A scene from Hamilton. Joan Marcus, Courtesy Hamilton

Hamilfilm's Here. These Are the Dance Moments We've Been Thinking About Non-Stop

Broadway may be shut down until 2021, but there's one especially bright light amidst the coronavirus cancellations: the Hamilfilm.

Instead of its originally planned theatrical release in October 2021, the filmed version of Broadway's Hamilton got fast-tracked to a July 3 release on Disney+. Fans can now transform their living room into "the room where it happens" for the $6.99 monthly subscription fee—less than the price of a movie ticket.

Whether you saw the original cast in person or have memorized every single lyric from afar, Hamilton mania has hit again. Naturally, it's time to obsess over Andy Blankenbuehler's Tony-winning choreography. Dance is enmeshed in the entire show, but here are a few of our favorite elements to watch out for.


The entire ensemble

Some musicals' ensembles subtly step-touch in the background, while others' storm the stage with energy during unexpected dance breaks. Hamilton's ensemble, however, dances nearly non-stop throughout the show in a variety of styles, none of which ever feel dated or out of place.

"Picture a group of dancers who can do it all," wrote Suzannah Friscia in Dance Magazine's June 2016 cover story. "Place them in an unlikely musical about America's first treasury secretary, Alexander Hamilton—think city streets pulsing with revolution, battlefields and ballrooms, political intrigue and scandal—and watch them go. In one moment, their hands look almost Fosse-like; in another, they're soldiers in full battle regalia, all whirling physicality and sharp movements; in still another, they sweep across the floor in formal gowns, the style aptly reminiscent of an 18th-century courtship dance. This is the world of Hamilton."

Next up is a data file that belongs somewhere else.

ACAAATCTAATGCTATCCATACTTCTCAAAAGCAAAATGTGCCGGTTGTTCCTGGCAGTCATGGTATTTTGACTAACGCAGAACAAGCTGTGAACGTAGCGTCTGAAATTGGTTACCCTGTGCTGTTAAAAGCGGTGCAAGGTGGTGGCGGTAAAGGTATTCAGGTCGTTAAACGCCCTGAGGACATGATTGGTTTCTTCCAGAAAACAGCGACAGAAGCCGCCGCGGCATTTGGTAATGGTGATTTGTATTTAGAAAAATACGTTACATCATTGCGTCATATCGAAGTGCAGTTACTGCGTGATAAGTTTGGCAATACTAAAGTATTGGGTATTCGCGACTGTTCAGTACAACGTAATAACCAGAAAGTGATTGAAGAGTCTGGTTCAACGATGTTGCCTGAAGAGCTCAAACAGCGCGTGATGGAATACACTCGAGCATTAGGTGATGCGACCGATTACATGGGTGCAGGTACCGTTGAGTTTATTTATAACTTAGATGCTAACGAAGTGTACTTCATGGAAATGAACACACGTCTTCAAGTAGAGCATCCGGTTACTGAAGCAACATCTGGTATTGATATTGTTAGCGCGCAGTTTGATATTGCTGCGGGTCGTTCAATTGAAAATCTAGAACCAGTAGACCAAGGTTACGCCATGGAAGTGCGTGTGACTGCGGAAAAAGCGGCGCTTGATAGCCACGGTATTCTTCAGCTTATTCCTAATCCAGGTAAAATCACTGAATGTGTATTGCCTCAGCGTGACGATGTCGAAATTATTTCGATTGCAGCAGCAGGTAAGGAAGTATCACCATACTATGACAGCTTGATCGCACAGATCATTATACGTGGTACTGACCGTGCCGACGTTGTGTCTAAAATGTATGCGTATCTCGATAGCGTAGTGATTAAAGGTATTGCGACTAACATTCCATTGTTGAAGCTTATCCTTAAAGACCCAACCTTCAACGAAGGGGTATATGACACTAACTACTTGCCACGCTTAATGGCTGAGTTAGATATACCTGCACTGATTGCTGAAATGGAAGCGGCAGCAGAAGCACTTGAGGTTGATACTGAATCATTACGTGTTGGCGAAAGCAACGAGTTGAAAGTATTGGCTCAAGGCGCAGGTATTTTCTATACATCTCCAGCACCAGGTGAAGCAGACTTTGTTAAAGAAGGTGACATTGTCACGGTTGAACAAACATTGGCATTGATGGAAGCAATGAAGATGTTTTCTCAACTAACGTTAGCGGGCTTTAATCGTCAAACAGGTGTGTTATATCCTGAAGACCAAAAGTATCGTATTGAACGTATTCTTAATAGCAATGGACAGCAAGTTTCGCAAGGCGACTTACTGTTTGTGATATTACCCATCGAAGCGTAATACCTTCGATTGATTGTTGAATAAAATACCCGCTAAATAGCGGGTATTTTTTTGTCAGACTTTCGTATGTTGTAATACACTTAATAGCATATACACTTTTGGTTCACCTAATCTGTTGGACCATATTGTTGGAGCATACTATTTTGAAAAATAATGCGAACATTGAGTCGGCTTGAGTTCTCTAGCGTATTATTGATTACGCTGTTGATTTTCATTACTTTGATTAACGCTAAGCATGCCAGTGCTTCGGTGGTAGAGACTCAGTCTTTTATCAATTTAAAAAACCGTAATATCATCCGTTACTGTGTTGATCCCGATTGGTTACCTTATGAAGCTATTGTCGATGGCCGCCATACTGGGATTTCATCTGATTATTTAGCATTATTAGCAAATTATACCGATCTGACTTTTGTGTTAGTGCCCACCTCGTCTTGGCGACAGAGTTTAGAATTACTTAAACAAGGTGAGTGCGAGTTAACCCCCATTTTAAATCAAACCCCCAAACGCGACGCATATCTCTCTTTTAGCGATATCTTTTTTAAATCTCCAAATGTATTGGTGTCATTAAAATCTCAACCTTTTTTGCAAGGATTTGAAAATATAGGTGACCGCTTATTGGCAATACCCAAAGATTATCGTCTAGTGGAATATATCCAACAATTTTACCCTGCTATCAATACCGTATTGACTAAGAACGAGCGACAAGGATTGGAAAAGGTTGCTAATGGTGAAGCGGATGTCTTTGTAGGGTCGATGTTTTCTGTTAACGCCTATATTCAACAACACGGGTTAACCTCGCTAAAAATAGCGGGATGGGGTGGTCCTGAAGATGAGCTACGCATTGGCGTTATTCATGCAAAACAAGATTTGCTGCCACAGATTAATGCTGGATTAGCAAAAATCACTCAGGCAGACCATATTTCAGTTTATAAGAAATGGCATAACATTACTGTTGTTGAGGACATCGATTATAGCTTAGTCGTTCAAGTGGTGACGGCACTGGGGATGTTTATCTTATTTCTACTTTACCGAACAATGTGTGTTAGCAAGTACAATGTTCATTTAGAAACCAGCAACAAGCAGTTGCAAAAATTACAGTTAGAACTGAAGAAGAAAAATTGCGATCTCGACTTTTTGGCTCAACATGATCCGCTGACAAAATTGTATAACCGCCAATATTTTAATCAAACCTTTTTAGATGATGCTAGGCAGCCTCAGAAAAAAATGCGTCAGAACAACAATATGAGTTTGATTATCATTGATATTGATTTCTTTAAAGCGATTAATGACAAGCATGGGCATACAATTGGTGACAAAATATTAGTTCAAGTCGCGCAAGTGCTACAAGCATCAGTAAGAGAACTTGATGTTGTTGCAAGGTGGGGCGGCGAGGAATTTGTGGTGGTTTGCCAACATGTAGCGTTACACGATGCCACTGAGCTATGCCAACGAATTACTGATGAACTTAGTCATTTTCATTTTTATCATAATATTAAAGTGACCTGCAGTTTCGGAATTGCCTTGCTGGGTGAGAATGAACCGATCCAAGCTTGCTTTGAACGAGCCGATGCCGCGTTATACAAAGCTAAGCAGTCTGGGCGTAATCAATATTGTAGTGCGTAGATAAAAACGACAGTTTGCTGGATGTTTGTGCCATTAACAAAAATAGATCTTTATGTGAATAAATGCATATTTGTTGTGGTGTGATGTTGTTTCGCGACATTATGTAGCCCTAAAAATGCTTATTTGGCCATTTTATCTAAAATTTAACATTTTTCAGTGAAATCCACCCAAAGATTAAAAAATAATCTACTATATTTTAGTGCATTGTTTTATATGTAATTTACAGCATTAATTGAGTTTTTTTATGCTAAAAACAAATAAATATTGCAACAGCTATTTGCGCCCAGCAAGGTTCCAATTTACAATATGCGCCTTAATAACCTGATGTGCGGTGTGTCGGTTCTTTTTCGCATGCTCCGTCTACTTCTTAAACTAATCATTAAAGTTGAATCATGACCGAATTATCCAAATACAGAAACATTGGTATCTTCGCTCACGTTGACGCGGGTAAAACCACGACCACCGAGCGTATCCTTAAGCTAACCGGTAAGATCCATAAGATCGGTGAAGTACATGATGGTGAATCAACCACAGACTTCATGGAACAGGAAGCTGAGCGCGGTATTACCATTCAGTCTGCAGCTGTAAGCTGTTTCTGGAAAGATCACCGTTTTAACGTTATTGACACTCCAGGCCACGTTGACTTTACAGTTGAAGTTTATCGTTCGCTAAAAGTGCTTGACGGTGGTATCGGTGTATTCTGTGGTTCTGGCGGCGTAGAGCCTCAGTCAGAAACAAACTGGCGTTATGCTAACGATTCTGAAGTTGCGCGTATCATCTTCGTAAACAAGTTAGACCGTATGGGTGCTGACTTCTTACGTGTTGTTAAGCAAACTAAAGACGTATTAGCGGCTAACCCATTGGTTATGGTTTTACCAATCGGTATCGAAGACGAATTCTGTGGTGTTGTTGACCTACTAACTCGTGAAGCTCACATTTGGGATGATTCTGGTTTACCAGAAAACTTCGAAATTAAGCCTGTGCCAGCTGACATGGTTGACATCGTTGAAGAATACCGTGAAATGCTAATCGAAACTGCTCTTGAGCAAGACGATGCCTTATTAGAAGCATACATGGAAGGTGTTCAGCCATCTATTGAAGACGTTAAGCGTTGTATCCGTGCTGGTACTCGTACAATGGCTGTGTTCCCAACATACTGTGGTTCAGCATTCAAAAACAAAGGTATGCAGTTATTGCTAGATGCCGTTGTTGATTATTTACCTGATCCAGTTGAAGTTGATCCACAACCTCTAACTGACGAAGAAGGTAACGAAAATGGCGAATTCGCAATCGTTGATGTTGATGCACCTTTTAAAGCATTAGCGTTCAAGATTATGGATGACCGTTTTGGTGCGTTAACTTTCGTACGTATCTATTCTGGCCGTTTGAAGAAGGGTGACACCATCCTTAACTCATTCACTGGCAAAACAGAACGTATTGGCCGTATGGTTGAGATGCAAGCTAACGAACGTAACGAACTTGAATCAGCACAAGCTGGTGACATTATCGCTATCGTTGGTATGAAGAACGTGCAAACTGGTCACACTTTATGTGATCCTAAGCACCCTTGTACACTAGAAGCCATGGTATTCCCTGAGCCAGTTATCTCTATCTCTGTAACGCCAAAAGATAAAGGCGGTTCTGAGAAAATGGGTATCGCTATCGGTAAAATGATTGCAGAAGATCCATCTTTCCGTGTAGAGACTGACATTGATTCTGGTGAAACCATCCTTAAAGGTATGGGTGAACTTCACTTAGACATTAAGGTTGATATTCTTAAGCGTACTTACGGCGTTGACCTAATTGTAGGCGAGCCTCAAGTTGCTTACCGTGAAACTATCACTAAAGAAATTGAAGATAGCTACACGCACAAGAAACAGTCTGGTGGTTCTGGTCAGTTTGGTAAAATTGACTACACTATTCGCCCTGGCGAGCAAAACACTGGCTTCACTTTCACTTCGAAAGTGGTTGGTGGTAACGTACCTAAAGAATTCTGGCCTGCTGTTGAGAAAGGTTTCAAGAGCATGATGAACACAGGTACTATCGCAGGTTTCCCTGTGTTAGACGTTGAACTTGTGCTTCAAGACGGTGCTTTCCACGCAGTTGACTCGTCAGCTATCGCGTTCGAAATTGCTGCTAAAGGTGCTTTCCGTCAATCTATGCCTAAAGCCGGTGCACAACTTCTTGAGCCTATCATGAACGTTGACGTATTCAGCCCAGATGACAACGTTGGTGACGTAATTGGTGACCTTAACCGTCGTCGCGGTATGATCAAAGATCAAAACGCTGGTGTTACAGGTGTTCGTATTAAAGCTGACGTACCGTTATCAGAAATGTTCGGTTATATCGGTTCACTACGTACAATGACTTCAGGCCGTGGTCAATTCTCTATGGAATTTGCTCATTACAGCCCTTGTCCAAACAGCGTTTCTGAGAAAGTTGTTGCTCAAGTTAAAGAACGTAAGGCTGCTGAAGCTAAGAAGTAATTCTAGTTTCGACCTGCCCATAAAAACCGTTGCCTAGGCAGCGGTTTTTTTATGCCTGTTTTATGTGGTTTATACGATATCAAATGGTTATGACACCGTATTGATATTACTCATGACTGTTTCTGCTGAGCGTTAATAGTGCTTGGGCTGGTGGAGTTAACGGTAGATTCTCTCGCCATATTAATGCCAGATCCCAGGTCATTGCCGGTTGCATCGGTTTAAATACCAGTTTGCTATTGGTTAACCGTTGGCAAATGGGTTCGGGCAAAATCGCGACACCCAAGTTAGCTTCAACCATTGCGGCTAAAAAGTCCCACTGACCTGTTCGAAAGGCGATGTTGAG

The signature phrase we can't stop doing

Who doesn't love a memorable bit of syncopated unison choreography? Blankenbuehler mined the rhythmic intricacies of "My Shot" to create a movement theme for the show that's downright catchy.

Check out the tutorial below to learn the "I am not throwing away my shot" phrasework straight from the creator. There's no shame in dancing alongside the cast from home.

When "Satisfied" hits rewind

In "Helpless," Eliza Schuyler meets and falls in love with Hamilton. The following song, "Satisfied," is her sister Angelica Schuyler's retelling of that fateful night. Blankenbuehler's treatment is masterful—he literally rewinds portions of the choreography from "Helpless," creating a waterfall effect that's at once mesmerizing and disorienting.

The Battle of Yorktown

During the pivotal Revolutionary War battle scene, the cast seems to quadruple in size, thanks to Blankenbuehler's crisp movement and seamlessly shifting formations. The battle plays out entirely through movement—void of cheesy lighting effects or pyrotechnics—and it's incredibly powerful.

"The Room Where It Happens"

The dancing in this scene is delicious, ooey-gooey jazz, and another testament to Hamilton's choreographic variety.

The choreo that has its own hashtag

During Burr and Hamilton's duel, the bullet that kills Hamilton is represented through dance by the impeccable Ariana DeBose. As Hamilton recalls his life, she traverses across the stage toward him in slow motion.

"Not many dancers have a stage presence strong enough to earn its own Twitter hashtag," wrote Friscia. "But Ariana DeBose has reached that level....[it's] a moment she's become so well-known for that it's simply called #thebullet."

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Still frrom Shobana Jeyasingh's Contagion, courtesy Sadler's Wells

This Free Online Festival Showcases the Crème de la Crème of the U.K. Dance Scene

As most theaters across the world remain closed, London's contemporary dance hub Sadler's Wells and cultural broadcaster BBC Arts have come together to produce a day-long digital dance festival on January 28.

Dancing Nation will showcase 15 new and beloved works by world-class, U.K.-based companies and choreographers over three hour-long, pre-recorded segments. Highlights will include Akram Khan and Natalia Osipova performing together for the first time in Mud of Sorrow: Touch, a new work inspired by Khan's 2006 duet with Sylvie Guillem; Matthew Bourne's New Adventures' seminal 1988 work Spitfire; and Shobana Jeyasingh's timely restaging of Contagion, which explores the spread of the virus that caused the Spanish flu pandemic in 1918.

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February 2021